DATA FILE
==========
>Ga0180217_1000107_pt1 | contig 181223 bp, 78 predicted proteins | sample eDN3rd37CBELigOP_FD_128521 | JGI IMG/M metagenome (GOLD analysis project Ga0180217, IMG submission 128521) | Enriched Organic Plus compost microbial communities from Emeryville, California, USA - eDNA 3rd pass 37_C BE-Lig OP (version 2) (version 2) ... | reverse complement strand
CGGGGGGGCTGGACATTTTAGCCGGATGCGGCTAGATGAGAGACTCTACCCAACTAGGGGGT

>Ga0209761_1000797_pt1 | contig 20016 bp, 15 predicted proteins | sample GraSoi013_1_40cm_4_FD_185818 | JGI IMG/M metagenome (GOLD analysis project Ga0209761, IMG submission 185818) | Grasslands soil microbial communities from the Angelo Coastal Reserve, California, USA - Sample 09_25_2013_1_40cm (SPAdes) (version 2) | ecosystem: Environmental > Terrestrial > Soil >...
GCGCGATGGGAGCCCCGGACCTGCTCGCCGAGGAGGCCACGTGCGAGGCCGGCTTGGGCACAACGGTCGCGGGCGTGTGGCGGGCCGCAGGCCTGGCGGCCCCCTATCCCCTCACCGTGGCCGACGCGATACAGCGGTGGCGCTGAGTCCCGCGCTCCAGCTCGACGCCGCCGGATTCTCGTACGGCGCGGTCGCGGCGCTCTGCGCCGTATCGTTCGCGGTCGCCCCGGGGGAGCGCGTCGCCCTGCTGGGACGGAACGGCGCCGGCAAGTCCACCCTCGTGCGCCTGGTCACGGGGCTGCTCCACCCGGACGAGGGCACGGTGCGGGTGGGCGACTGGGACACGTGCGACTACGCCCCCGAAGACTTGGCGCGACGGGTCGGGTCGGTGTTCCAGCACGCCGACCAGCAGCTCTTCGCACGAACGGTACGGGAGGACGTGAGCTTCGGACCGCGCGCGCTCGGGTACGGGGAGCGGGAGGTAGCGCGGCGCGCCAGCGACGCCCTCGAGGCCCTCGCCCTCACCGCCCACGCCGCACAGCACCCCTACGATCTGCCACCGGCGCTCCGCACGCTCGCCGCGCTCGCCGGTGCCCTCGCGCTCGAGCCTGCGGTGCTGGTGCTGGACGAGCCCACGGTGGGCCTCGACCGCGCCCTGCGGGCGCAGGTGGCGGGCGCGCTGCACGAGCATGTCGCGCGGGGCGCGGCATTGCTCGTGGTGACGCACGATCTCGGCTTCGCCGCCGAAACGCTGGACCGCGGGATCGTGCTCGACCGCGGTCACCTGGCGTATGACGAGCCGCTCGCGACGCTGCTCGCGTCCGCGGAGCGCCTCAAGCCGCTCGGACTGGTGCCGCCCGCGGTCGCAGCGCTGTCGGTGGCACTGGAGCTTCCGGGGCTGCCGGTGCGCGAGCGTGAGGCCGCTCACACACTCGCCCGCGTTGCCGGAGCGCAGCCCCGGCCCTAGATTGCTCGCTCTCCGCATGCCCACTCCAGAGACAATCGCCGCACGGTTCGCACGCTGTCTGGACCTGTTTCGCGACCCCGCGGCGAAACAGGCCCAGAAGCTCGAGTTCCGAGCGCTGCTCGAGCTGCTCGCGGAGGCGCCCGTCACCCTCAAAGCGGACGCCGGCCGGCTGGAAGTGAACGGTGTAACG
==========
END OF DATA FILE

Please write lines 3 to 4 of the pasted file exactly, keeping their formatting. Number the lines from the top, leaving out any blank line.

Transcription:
>Ga0209761_1000797_pt1 | contig 20016 bp, 15 predicted proteins | sample GraSoi013_1_40cm_4_FD_185818 | JGI IMG/M metagenome (GOLD analysis project Ga0209761, IMG submission 185818) | Grasslands soil microbial communities from the Angelo Coastal Reserve, California, USA - Sample 09_25_2013_1_40cm (SPAdes) (version 2) | ecosystem: Environmental > Terrestrial > Soil >...
GCGCGATGGGAGCCCCGGACCTGCTCGCCGAGGAGGCCACGTGCGAGGCCGGCTTGGGCACAACGGTCGCGGGCGTGTGGCGGGCCGCAGGCCTGGCGGCCCCCTATCCCCTCACCGTGGCCGACGCGATACAGCGGTGGCGCTGAGTCCCGCGCTCCAGCTCGACGCCGCCGGATTCTCGTACGGCGCGGTCGCGGCGCTCTGCGCCGTATCGTTCGCGGTCGCCCCGGGGGAGCGCGTCGCCCTGCTGGGACGGAACGGCGCCGGCAAGTCCACCCTCGTGCGCCTGGTCACGGGGCTGCTCCACCCGGACGAGGGCACGGTGCGGGTGGGCGACTGGGACACGTGCGACTACGCCCCCGAAGACTTGGCGCGACGGGTCGGGTCGGTGTTCCAGCACGCCGACCAGCAGCTCTTCGCACGAACGGTACGGGAGGACGTGAGCTTCGGACCGCGCGCGCTCGGGTACGGGGAGCGGGAGGTAGCGCGGCGCGCCAGCGACGCCCTCGAGGCCCTCGCCCTCACCGCCCACGCCGCACAGCACCCCTACGATCTGCCACCGGCGCTCCGCACGCTCGCCGCGCTCGCCGGTGCCCTCGCGCTCGAGCCTGCGGTGCTGGTGCTGGACGAGCCCACGGTGGGCCTCGACCGCGCCCTGCGGGCGCAGGTGGCGGGCGCGCTGCACGAGCATGTCGCGCGGGGCGCGGCATTGCTCGTGGTGACGCACGATCTCGGCTTCGCCGCCGAAACGCTGGACCGCGGGATCGTGCTCGACCGCGGTCACCTGGCGTATGACGAGCCGCTCGCGACGCTGCTCGCGTCCGCGGAGCGCCTCAAGCCGCTCGGACTGGTGCCGCCCGCGGTCGCAGCGCTGTCGGTGGCACTGGAGCTTCCGGGGCTGCCGGTGCGCGAGCGTGAGGCCGCTCACACACTCGCCCGCGTTGCCGGAGCGCAGCCCCGGCCCTAGATTGCTCGCTCTCCGCATGCCCACTCCAGAGACAATCGCCGCACGGTTCGCACGCTGTCTGGACCTGTTTCGCGACCCCGCGGCGAAACAGGCCCAGAAGCTCGAGTTCCGAGCGCTGCTCGAGCTGCTCGCGGAGGCGCCCGTCACCCTCAAAGCGGACGCCGGCCGGCTGGAAGTGAACGGTGTAACG